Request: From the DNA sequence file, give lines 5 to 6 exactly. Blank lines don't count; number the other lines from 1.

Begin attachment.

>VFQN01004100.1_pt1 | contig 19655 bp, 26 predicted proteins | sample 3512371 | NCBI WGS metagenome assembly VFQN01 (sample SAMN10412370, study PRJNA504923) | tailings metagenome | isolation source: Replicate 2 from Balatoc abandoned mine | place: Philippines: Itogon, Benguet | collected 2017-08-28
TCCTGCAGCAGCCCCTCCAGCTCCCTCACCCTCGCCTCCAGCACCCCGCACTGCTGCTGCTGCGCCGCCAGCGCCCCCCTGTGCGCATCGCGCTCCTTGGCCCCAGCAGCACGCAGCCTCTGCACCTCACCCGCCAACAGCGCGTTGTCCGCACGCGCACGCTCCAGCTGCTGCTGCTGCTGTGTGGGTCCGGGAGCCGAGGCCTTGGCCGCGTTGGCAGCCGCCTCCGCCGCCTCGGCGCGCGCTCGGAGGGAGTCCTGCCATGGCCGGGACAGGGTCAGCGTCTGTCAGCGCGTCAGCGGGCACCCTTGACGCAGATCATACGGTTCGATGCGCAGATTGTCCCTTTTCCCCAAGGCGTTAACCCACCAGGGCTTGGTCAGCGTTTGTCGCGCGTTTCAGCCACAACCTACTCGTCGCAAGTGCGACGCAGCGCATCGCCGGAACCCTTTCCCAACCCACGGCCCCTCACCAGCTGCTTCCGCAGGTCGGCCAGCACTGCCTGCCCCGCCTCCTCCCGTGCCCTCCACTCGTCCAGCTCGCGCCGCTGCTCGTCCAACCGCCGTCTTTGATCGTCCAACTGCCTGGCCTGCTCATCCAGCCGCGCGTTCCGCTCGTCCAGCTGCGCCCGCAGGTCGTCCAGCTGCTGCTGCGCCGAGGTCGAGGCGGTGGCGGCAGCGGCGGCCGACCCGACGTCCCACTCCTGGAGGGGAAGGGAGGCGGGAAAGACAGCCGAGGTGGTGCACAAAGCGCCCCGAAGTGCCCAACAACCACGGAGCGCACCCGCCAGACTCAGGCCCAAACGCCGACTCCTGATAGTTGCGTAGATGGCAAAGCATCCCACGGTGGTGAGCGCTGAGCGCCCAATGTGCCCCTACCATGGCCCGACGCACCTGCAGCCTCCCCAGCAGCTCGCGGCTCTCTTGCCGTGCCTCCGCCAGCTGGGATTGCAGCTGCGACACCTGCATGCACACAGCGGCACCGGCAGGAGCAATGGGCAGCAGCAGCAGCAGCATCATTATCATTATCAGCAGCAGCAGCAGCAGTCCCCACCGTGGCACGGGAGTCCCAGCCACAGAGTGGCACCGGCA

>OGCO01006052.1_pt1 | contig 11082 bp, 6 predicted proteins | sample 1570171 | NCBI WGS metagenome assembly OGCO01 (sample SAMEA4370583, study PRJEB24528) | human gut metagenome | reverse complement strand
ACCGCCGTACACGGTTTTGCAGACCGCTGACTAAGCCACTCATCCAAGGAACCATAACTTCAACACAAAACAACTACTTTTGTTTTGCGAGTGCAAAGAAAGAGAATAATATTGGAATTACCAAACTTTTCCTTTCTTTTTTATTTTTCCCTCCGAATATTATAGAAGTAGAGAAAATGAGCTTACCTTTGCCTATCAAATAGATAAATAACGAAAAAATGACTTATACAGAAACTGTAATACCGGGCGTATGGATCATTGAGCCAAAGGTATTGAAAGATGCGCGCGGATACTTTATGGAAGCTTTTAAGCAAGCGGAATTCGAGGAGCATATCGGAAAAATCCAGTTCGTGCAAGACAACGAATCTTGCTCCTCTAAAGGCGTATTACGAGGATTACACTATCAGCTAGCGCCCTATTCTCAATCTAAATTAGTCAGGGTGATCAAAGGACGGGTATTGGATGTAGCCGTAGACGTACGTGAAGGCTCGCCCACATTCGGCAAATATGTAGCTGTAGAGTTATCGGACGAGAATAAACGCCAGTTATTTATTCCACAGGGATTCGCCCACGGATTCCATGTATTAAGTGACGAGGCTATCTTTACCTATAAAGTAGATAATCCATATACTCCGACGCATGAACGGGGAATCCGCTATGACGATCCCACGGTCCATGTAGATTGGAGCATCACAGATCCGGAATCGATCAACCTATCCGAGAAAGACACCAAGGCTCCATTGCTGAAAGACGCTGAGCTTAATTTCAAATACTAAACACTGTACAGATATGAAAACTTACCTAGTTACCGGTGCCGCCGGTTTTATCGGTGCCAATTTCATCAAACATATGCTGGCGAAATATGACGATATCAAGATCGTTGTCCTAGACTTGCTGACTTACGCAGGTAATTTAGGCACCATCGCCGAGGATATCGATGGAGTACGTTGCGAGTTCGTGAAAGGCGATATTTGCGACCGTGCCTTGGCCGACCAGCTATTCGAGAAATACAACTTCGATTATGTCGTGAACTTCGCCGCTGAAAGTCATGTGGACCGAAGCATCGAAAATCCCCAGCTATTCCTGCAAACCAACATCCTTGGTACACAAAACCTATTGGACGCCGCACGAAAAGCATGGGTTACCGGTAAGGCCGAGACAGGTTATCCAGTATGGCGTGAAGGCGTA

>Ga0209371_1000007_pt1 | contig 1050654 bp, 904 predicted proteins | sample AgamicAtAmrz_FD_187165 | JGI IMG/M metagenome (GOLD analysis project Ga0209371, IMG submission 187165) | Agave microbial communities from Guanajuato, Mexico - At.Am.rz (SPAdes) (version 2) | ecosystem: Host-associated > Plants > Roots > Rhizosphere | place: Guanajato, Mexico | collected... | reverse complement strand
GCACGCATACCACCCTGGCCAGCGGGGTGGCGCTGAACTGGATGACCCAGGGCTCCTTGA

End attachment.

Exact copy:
>Ga0209371_1000007_pt1 | contig 1050654 bp, 904 predicted proteins | sample AgamicAtAmrz_FD_187165 | JGI IMG/M metagenome (GOLD analysis project Ga0209371, IMG submission 187165) | Agave microbial communities from Guanajuato, Mexico - At.Am.rz (SPAdes) (version 2) | ecosystem: Host-associated > Plants > Roots > Rhizosphere | place: Guanajato, Mexico | collected... | reverse complement strand
GCACGCATACCACCCTGGCCAGCGGGGTGGCGCTGAACTGGATGACCCAGGGCTCCTTGA